Graduation Year


Document Type




Degree Granting Department

Instructional Technology

Major Professor

James White, Ph.D

Committee Member

William Keally, Ph.D.

Committee Member

John Ferron, Ph.D.

Committee Member

Dewey Rundus, Ph.D.


Modulation, Demodulation, Electronics, Quantitative, Qualitative


This study was designed to investigate an alternative to the use of traditional physical laboratory activities in a communication systems course. Specifically, this study examined whether as an alternative, computer simulation is as effective as physical laboratory activities in teaching college-level electronics engineering education students about the concepts of signal transmission, modulation and demodulation. Eighty undergraduate engineering students participated in the study, which was conducted at a southeastern four-year university.

The students were randomly assigned to two groups. The groups were compared on understanding the concepts, remembering the concepts, completion time of the lab experiments and perception toward the laboratory experiments. The physical group’s (n=40) treatment was to conduct laboratory experiments in a physical laboratory. The students in this group used equipment in a controlled electronics laboratory. The Simulation group’s (n=40) treatment was to conduct similar experiments in a PC laboratory. The students in this group used a simulation program in a controlled -PC lab. At the completion of the treatment, scores on a validated conceptual test were collected once after the treatment and again three weeks after the treatment. Attitude surveys and qualitative study were administered at the completion of the treatment.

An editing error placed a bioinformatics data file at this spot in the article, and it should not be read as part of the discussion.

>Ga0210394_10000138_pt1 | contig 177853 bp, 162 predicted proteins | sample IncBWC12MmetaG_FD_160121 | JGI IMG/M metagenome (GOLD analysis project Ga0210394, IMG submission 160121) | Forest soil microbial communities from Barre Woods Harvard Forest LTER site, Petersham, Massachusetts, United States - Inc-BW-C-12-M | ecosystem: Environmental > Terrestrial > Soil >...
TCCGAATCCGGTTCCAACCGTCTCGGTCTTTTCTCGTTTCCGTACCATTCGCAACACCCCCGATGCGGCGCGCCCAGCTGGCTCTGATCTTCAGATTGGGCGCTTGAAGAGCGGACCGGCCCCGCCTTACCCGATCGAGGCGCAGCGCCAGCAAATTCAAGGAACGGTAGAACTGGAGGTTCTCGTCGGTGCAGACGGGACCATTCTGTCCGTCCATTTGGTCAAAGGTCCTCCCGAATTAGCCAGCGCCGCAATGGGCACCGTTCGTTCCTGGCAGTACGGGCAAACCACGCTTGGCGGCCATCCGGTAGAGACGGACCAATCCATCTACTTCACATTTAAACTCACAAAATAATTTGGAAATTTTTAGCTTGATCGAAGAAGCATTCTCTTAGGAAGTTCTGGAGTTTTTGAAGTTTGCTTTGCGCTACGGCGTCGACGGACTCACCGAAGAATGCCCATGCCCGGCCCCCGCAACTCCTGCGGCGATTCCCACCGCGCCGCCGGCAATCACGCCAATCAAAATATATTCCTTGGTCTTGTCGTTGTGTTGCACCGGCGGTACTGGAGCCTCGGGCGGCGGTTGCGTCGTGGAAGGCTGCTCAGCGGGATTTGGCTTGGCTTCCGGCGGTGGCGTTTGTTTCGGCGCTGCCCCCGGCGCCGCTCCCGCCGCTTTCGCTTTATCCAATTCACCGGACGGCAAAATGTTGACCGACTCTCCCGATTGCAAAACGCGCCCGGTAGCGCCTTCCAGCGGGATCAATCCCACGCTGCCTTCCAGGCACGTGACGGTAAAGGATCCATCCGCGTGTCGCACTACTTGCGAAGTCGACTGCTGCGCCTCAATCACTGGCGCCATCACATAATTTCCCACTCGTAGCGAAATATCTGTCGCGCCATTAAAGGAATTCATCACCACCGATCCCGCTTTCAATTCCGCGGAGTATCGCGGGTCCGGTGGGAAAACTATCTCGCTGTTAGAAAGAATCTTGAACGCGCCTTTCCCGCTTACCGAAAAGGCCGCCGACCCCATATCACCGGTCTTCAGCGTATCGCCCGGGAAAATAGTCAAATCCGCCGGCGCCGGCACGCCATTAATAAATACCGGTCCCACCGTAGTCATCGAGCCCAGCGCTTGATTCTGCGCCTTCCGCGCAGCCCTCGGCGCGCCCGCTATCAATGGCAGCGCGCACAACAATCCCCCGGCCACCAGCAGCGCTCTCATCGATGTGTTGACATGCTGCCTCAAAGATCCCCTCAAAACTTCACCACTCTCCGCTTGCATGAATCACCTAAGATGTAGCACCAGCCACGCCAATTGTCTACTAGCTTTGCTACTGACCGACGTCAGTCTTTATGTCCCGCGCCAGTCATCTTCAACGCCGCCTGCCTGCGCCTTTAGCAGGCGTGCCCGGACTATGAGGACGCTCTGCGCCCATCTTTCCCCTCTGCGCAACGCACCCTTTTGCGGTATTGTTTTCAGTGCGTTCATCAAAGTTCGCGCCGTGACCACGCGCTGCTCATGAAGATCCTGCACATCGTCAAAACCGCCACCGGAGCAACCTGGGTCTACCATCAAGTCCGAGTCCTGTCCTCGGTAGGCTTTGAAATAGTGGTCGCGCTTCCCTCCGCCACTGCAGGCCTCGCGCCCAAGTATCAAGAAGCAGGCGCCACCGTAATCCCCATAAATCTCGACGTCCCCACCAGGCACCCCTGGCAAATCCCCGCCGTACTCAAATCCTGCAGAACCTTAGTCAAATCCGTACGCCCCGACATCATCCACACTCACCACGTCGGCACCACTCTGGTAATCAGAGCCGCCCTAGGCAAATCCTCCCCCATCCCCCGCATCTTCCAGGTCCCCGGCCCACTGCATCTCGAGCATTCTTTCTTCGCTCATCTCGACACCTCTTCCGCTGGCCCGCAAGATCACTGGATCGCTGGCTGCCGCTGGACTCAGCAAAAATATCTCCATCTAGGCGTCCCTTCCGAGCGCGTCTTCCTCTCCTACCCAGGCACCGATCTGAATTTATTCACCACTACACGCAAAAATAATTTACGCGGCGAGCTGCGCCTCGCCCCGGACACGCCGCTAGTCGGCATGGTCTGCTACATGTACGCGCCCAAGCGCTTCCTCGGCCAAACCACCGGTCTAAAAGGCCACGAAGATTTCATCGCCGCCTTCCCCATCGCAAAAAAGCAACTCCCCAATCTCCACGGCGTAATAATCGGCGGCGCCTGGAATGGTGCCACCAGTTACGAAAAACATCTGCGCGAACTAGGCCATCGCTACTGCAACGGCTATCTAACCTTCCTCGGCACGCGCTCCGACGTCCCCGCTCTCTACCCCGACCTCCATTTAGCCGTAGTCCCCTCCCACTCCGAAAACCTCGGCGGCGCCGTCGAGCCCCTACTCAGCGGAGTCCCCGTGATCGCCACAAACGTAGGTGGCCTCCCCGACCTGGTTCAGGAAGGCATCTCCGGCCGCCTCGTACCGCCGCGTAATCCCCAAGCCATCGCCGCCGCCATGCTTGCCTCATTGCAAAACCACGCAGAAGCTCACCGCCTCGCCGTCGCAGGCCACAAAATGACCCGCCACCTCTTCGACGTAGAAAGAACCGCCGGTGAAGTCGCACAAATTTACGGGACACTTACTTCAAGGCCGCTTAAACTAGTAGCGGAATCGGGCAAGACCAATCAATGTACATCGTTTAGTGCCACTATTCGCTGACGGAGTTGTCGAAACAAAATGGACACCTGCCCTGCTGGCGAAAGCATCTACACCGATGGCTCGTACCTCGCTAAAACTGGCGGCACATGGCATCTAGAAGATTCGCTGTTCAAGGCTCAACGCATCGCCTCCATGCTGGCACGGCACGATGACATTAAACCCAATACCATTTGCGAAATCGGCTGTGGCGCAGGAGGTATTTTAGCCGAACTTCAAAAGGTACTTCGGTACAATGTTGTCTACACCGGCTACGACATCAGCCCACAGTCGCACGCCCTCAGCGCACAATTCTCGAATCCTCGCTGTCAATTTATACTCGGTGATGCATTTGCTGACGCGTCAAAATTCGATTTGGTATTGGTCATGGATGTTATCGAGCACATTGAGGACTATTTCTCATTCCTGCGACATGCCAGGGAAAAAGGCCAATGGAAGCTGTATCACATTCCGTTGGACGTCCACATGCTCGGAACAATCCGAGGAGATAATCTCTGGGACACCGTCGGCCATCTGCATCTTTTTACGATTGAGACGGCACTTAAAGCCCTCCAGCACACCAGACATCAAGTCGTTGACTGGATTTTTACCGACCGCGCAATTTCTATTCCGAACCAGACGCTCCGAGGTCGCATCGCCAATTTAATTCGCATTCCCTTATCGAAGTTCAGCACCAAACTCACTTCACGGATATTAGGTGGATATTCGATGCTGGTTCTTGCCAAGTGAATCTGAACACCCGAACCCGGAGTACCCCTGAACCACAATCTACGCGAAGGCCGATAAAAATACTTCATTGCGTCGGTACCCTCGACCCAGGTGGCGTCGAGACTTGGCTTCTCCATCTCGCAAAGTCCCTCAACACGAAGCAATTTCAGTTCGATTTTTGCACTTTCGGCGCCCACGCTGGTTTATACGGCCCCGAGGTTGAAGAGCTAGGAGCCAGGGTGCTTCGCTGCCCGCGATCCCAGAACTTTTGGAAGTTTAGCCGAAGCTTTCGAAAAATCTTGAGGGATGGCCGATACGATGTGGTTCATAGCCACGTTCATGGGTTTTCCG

The findings revealed significant differences, in favor of the simulation group, between the two groups on both the conceptual post-test and the follow-up test. The findings also revealed significant correlation between simulation groups’ attitude toward the simulation program and their post-test scores.

Moreover, there was a significant difference between the two groups on their attitude toward their laboratory experience in favor of the simulation group. In addition, there was significant difference between the two groups on their lab completion time in favor of the simulation group.

At the same time, the qualitative research has uncovered several issues not explored by the quantitative research. It was concluded that incorporating the recommendations acquired from the qualitative research, especially elements of incorporating hardware experience to avoid lack of hands-on skills, into the laboratory pedagogy should help improve students’ experience regardless of the environment in which the laboratory is conducted.